Psychological stress is a major provocative factor of symptoms in chronic inflammatory conditions. In recent years, interest in addressing stress responsivity through meditation training in health-related domains has increased astoundingly, despite a paucity of evidence that reported benefits are specific to meditation practice. We designed the present study to rigorously compare an 8-week Mindfulness-Based Stress Reduction (MBSR) intervention to a well-matched active control intervention, the Health Enhancement Program (HEP) in ability to reduce psychological stress and experimentally-induced inflammation. The Trier Social Stress Test (TSST) was used to induce psychological stress and inflammation was produced using topical application of capsaicin cream to forearm skin. Immune and endocrine measures of inflammation and stress were collected both before and after MBSR training. Results show those randomized to MBSR and HEP training had comparable post-training stress-evoked cortisol responses, as well as equivalent reductions in self-reported psychological distress and physical symptoms. However, MBSR training resulted in a significantly smaller post-stress inflammatory response compared to HEP, despite equivalent levels of stress hormones. These results suggest behavioral interventions designed to reduce emotional reactivity may be of therapeutic benefit in chronic inflammatory conditions. Moreover, mindfulness practice, in particular, may be more efficacious in symptom relief than the well-being promoting activities cultivated in the HEP program.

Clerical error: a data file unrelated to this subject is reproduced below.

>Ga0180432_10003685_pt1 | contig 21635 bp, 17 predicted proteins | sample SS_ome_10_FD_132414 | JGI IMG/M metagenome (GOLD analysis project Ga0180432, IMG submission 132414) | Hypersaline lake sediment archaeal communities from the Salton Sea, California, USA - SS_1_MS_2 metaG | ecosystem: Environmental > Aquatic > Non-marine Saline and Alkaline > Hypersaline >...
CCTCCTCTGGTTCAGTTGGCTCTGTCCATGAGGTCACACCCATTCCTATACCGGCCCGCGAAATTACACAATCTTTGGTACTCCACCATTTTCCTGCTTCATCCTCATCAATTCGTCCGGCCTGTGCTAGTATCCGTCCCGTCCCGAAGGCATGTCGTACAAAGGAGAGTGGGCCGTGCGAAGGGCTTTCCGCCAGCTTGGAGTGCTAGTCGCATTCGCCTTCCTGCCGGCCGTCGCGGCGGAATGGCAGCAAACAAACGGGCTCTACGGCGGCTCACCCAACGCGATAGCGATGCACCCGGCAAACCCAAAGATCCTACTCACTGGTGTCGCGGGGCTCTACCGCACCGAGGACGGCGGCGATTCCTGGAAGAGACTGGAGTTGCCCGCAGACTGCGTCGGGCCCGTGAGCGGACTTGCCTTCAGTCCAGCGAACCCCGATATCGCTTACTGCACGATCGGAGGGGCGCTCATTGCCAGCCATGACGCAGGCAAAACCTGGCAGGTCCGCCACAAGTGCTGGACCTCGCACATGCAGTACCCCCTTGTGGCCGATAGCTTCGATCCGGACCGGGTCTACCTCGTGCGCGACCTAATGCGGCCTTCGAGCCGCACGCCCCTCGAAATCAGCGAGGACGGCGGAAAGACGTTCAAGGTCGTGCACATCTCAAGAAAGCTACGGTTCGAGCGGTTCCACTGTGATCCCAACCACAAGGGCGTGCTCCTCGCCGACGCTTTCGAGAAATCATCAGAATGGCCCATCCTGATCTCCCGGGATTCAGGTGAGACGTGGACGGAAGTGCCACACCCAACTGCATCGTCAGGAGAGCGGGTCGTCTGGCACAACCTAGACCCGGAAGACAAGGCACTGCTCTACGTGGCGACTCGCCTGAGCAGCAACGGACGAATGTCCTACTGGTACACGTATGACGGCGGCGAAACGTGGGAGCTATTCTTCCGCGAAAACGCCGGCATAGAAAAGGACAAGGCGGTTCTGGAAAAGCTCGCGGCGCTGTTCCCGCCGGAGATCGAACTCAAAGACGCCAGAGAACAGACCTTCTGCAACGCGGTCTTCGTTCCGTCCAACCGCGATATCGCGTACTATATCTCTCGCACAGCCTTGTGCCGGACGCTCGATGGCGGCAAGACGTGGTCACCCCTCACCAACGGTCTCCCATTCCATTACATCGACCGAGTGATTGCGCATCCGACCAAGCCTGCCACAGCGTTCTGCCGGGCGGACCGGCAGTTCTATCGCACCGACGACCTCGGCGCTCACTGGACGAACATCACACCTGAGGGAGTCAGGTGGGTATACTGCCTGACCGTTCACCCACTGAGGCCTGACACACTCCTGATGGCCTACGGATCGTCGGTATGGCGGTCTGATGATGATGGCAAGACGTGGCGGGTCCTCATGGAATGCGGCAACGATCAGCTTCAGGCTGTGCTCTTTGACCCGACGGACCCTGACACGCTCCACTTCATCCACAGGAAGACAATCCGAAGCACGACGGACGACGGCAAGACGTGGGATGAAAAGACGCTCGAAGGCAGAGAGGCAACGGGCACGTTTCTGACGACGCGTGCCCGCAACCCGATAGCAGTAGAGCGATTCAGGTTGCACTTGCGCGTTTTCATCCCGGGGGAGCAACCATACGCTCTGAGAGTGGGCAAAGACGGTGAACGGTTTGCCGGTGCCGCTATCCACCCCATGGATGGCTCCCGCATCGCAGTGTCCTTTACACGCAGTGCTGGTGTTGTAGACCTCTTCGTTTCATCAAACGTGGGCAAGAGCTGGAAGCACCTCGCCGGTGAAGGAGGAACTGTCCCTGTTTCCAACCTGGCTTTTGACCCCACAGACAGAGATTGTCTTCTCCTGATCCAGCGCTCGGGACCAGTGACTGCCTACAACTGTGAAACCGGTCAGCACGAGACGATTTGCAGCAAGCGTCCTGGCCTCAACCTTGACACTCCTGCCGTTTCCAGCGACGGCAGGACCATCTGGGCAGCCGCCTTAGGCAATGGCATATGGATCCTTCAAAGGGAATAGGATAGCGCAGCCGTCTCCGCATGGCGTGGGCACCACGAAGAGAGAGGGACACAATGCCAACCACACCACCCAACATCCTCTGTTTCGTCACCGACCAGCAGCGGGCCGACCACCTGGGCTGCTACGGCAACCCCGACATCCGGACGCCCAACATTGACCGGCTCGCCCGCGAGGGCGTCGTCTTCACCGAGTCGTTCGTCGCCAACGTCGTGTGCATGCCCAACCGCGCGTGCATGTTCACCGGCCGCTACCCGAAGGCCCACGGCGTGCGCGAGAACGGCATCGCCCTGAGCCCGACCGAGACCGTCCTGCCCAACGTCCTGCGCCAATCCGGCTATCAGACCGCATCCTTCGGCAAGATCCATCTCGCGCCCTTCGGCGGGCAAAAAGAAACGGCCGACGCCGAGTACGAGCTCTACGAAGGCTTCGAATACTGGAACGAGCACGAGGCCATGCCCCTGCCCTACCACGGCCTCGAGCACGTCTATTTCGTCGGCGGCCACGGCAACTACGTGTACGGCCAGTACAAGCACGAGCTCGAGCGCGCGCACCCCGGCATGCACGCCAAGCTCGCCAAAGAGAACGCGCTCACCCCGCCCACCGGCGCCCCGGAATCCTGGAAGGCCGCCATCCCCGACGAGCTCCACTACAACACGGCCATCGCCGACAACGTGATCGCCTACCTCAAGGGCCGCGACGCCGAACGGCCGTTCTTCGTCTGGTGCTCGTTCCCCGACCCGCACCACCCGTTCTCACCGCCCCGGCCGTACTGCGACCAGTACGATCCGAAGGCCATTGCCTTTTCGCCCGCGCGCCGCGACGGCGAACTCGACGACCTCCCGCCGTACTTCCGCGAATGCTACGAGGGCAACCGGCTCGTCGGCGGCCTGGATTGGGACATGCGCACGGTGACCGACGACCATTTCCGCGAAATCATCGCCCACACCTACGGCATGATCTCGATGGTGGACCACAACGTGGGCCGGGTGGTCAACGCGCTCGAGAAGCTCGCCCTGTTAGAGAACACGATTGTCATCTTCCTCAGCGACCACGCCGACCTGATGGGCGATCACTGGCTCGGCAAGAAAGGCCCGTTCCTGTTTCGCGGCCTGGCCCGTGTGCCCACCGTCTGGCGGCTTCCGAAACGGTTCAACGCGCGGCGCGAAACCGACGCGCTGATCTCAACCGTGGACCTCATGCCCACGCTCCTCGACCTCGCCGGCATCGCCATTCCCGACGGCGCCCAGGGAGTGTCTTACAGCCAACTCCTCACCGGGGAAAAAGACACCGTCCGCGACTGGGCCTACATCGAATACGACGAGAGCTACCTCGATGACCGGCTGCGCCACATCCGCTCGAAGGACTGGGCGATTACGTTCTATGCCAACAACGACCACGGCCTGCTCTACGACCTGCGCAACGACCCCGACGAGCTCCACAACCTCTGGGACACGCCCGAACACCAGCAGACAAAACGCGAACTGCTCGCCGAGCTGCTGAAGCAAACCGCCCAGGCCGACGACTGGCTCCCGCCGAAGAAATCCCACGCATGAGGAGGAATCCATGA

Zotero Collections: